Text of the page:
What are three things you should always include in a freelance writing contract?
- A deadline—even if they don’t have one, you should make one. Otherwise, things don’t get finished.
- The fee you agreed to—especially if it was agreed to verbally. People often forget or misunderstand, so stating it clearly in writing will put everyone at ease.
- A paragraph that stipulates what will happen if something changes, such as a “kill fee” whether the project changes or grows or is cancelled.
How important is it for a freelance writer to build a personal brand? How can you ensure that your brand is unique?
If you don’t want to be a blur in the eyes of your ideal clients, then you must have a personal brand. And that brand is what makes you different from other writers. What is it that makes you stand out? You may not know but others do. Don’t wrack your brain to come up with it yourself. This is a listening exercise more than anything. Listen to the compliments you receive. Instead of blushing, try to understand what others appreciate about you. Is it your ability to clarify the complex? Is it your quick mind? Is it your reliability and the fact that you’ve never missed a deadline? It may have nothing to do with your writing. It could be about how you work. Mine any recommendations or testimonials you’re received to find language to integrate into your brand. (Here’s an excellent article about personal brands for freelancers.)
What are some ways freelancers can improve their chances of success when pitching to big-name publications?
The 3 Ps are the keys to successful pitching (and much more).
- Personalization: Tailor every pitch to show you’ve done your homework and are a perfect fit for the publication.
- Persistence: Don’t give up after just one try. It takes many efforts to even get someone’s attention in the first place, much less get them to respond. So you have to follow up and pitch over and over, often in the face of silence, without being discouraged and without assuming you’re being rejected.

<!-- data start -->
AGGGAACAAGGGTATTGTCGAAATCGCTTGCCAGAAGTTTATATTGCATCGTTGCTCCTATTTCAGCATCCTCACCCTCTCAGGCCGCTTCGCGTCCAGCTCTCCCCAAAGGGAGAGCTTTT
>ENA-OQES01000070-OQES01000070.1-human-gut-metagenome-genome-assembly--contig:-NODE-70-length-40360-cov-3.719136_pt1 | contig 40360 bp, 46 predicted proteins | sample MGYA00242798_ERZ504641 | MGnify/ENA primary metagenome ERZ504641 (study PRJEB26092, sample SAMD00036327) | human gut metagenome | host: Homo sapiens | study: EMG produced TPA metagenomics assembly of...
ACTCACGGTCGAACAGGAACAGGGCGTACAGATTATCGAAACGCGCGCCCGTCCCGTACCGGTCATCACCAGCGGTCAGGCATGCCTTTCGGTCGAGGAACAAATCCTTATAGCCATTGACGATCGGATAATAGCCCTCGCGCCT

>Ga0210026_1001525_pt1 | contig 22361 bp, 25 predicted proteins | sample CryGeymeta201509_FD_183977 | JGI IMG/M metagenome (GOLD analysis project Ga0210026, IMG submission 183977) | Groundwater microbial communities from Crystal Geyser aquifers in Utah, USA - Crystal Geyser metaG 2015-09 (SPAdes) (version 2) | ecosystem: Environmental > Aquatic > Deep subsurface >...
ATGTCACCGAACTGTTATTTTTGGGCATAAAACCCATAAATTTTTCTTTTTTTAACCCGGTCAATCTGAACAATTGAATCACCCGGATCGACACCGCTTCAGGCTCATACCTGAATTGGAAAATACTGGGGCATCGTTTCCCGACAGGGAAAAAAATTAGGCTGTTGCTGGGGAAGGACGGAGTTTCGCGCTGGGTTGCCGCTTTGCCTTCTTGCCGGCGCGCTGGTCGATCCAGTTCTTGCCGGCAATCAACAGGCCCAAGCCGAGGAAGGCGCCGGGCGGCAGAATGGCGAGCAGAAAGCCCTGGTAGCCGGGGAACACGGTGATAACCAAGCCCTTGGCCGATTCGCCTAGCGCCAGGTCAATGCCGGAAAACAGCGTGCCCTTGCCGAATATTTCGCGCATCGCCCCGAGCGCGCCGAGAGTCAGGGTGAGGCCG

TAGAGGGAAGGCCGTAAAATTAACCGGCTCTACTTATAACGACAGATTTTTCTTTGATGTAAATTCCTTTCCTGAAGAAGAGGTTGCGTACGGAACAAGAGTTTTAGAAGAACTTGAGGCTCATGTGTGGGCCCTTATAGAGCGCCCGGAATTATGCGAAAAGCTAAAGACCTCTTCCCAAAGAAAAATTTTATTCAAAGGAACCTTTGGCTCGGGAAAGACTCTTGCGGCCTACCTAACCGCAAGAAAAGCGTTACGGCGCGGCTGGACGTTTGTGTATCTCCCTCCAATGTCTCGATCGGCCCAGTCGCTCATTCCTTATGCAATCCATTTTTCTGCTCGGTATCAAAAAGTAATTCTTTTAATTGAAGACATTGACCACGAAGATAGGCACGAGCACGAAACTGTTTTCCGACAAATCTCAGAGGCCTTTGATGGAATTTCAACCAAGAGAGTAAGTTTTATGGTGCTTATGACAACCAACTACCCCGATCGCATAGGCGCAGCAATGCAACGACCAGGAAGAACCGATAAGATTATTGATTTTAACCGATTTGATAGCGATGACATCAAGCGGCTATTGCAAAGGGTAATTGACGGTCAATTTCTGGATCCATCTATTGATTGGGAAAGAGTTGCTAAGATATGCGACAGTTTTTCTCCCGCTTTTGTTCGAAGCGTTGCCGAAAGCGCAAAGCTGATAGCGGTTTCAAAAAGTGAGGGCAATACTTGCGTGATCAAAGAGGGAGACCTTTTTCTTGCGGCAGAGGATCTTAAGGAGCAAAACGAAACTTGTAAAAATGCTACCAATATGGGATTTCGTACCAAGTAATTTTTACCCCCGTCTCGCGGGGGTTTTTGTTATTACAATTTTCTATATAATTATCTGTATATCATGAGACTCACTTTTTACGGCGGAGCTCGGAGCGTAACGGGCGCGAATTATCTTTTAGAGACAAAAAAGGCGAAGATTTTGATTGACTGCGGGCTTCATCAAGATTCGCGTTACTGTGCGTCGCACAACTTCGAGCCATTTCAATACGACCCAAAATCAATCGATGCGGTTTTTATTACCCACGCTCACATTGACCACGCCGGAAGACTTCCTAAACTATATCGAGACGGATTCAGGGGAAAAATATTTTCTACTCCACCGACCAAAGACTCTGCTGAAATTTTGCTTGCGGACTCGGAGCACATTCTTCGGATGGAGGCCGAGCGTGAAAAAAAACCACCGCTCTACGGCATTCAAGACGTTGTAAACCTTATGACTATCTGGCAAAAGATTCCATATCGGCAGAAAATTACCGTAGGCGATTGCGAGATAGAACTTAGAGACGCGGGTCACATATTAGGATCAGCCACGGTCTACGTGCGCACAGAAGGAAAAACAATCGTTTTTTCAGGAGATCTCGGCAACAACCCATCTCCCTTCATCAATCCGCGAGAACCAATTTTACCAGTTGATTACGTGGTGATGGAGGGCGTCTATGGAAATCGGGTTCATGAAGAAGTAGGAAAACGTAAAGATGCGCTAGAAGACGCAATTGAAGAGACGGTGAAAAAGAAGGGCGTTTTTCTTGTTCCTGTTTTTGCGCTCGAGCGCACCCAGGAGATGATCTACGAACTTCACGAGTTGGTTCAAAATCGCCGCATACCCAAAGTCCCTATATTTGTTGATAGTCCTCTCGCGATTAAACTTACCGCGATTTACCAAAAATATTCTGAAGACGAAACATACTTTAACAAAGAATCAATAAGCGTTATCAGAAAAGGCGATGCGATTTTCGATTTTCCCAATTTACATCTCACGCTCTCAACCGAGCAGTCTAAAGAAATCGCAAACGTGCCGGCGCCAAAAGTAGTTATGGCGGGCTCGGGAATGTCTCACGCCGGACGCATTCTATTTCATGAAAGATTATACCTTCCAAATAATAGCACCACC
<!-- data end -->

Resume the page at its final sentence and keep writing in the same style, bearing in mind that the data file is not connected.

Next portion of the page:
- Patience: Because timing is everything—your pitch has to land at the moment when they’re open. So the more often you reach out, the more likely the timing will be right and your name will be familiar and therefore trustworthy. That’s what it takes—but that takes time!
Can you give us a brief preview of what you’ll be talking about at indieLAB?
My hands-on lab session will focus on what it takes to build the confidence to be a successful writer. There’s a lot of internal work that has to take place, plus some very practical skills to learn. Most writers haven’t had the training in these skills but somehow think they should already know them, especially when it comes to pricing and talking about money.
So I’m going to show attendees how to determine their value to each client (because it’s different from client to client) and then what to say to secure the best deal. Plus, I’ll share the seven small, but lethal, negotiating mistakes made most often (and what to do instead).
In the hands-on part of my session, we will price a sample project together in real time, then share that info to see how others are pricing too. It promises to be fun!